It’s an exciting week in the world of tech. First, today is the birthday of Grace Hopper. Ms. Hopper, who would have been 107 today, helped create one of the first modern programing languages, COBOL. In 1945, Hopper was responsible for coining a term that you simultaneously hate and that pays your bills. From TIME:
Hopper is credited with coining the term “bug in the system” because of the time she actually found a bug in a computer. As TIME described it in 1984:
She gets credit for coining the name of a ubiquitous computer phenomenon: the bug. In August 1945, while she and some associates were working at Harvard on an experimental machine called the Mark I, a circuit malfunctioned. A researcher using tweezers located and removed the problem: a 2-in. long moth. Hopper taped the offending insect into her logbook. Says she: “From then on, when anything went wrong with a computer, we said it had bugs in it.”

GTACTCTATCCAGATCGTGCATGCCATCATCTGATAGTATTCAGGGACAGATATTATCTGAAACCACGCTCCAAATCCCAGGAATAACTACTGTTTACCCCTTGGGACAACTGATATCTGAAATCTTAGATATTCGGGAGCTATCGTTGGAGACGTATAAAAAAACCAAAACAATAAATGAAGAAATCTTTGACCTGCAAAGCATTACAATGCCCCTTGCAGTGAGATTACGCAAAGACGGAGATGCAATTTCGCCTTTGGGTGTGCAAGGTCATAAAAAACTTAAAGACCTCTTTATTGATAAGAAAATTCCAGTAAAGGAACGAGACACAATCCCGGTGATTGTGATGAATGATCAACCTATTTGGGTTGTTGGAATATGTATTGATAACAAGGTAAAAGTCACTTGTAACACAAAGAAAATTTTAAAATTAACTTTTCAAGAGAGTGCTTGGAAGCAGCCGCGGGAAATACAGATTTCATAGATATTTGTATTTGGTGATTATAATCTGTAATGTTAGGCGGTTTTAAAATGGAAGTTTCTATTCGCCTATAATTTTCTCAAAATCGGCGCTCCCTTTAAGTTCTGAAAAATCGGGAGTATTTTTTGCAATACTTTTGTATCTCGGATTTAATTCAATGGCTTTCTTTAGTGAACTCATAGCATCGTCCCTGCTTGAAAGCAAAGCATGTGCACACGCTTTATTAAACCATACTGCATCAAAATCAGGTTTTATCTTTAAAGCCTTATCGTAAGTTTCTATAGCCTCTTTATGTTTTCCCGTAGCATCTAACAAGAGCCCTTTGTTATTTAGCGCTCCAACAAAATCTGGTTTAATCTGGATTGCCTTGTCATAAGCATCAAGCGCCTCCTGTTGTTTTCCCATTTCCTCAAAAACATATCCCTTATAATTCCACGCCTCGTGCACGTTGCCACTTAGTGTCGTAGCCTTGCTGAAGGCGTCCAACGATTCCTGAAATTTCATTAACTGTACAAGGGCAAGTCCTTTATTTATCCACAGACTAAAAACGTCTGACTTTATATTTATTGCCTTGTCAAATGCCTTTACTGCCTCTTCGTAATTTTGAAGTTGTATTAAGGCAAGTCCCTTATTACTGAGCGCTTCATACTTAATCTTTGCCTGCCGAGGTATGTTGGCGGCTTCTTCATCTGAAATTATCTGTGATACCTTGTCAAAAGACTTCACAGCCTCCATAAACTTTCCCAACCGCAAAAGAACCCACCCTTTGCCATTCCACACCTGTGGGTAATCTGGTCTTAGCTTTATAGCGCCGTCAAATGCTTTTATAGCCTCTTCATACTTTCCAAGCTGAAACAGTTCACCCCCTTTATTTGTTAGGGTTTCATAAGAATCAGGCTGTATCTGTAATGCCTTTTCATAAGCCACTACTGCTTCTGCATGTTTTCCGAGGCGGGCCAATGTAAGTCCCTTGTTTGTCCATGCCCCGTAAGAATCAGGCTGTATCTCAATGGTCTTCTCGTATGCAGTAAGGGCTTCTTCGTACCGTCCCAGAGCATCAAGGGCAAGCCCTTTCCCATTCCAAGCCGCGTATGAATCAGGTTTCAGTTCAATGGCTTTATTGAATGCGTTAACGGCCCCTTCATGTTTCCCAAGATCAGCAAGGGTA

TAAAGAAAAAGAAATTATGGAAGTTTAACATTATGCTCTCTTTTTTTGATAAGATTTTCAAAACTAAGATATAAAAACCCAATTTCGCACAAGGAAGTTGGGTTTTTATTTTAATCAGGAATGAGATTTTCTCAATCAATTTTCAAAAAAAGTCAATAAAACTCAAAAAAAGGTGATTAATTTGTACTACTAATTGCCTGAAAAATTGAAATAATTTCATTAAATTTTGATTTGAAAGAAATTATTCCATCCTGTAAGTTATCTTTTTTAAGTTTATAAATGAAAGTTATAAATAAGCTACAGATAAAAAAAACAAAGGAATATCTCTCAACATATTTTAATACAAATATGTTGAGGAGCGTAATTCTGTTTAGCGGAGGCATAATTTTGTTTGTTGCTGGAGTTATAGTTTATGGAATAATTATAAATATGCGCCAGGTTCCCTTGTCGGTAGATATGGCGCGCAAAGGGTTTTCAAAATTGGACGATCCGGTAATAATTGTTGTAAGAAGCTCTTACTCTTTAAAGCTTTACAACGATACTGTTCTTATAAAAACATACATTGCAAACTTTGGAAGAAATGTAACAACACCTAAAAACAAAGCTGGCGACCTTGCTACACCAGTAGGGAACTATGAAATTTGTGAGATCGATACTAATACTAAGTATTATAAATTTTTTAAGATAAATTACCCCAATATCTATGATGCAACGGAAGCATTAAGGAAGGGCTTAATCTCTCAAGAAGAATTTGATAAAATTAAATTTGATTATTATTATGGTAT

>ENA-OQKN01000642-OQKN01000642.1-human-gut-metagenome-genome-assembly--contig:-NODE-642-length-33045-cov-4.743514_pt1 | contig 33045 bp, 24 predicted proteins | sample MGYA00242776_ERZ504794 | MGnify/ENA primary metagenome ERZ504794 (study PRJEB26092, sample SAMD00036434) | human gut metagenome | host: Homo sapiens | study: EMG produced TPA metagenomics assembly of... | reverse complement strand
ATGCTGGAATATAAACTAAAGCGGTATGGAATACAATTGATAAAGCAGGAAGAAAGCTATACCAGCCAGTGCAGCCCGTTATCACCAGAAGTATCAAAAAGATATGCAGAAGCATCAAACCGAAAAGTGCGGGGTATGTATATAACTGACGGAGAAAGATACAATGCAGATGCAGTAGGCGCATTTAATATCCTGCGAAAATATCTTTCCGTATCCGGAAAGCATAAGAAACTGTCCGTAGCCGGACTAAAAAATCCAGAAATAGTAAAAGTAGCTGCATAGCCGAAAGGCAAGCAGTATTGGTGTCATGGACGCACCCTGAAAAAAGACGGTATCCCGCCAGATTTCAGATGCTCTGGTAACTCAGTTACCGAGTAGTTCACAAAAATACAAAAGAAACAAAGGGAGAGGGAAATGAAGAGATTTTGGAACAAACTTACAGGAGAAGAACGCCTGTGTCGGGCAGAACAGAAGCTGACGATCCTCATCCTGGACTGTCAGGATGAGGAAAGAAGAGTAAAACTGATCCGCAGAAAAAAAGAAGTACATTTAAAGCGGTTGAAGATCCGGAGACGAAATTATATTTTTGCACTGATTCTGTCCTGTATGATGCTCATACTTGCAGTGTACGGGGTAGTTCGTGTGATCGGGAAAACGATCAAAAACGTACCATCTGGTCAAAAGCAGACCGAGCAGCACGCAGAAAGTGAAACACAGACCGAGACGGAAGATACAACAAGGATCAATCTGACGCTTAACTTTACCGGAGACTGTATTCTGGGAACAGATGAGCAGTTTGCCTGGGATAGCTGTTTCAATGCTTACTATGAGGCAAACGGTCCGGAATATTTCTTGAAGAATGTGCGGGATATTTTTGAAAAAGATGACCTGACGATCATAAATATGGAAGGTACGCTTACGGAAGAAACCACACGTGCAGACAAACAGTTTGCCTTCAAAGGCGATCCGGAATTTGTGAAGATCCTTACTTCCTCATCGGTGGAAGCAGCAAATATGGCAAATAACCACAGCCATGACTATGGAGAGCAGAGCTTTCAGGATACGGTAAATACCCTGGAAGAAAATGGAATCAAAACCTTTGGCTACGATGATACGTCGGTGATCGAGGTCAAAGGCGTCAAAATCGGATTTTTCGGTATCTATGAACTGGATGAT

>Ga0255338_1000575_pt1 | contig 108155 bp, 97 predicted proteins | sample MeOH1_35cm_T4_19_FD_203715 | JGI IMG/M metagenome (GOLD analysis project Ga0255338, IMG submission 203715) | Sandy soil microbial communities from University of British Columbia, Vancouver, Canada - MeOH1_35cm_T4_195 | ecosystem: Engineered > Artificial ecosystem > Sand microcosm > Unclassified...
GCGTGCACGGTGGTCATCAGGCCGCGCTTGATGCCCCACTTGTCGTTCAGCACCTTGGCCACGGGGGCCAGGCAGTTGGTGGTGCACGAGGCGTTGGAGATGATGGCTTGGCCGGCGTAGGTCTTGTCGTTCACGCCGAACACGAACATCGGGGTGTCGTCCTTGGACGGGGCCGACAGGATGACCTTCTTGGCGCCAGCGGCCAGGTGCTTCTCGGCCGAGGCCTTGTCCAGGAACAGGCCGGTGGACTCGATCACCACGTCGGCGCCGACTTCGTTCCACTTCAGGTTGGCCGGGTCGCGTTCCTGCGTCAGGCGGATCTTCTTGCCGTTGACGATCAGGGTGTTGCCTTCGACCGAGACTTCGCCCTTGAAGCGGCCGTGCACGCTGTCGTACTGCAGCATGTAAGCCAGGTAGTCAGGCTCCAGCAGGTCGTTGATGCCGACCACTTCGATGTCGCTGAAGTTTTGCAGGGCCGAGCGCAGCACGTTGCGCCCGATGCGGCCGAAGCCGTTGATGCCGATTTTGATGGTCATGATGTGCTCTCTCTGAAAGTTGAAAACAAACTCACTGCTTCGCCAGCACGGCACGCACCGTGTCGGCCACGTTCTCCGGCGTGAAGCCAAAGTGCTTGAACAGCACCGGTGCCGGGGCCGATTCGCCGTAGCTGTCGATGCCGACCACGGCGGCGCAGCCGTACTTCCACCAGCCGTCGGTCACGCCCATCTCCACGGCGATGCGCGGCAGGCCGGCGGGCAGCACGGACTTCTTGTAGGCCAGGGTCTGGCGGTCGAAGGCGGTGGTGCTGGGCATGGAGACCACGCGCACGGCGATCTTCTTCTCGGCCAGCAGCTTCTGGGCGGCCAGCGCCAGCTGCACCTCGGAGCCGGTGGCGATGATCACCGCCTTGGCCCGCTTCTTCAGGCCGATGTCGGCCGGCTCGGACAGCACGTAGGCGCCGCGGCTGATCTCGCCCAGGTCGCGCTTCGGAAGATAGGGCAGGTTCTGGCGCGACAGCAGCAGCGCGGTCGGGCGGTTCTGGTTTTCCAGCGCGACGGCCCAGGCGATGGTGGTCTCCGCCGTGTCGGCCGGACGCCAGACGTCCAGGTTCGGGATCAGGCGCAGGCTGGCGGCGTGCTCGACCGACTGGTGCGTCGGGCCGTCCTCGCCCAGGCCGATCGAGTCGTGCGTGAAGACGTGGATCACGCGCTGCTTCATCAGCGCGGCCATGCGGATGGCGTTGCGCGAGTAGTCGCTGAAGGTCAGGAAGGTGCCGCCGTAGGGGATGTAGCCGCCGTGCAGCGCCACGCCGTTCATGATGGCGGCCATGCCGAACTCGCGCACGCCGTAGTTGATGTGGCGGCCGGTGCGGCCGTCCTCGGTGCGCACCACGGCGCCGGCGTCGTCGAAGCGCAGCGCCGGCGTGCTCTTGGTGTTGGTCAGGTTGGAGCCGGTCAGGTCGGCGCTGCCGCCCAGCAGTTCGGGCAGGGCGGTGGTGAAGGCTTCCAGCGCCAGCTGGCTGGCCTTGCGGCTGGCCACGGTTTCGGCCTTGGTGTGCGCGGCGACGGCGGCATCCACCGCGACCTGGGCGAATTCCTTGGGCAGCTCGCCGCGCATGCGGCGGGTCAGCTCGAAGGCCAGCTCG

(The moth is still under tape along with records of the experiment at the U.S. Naval Surface Weapons Center in Dahlgren, Va.)
Hopper also served in the Navy Reserves for decades and earned the rank of Rear Admiral. Plus, she has a Google Doodle dedicated to her today (in addition to the US destroyer and a supercomputer named for her).
Today also kicks off the beginning of Computer Science Education Week (planned to coincide with Hopper’s birthday).
Computer Science Education Week (CSEdWeek) is an annual program dedicated to inspiring K-12 students to take interest in computer science.
Originally conceived by the Computing in the Core coalition, Code.org is producing CSEdWeek for the first time this year, held in recognition of the birthday of computing pioneer Admiral Grace Murray Hopper (December 9, 1906).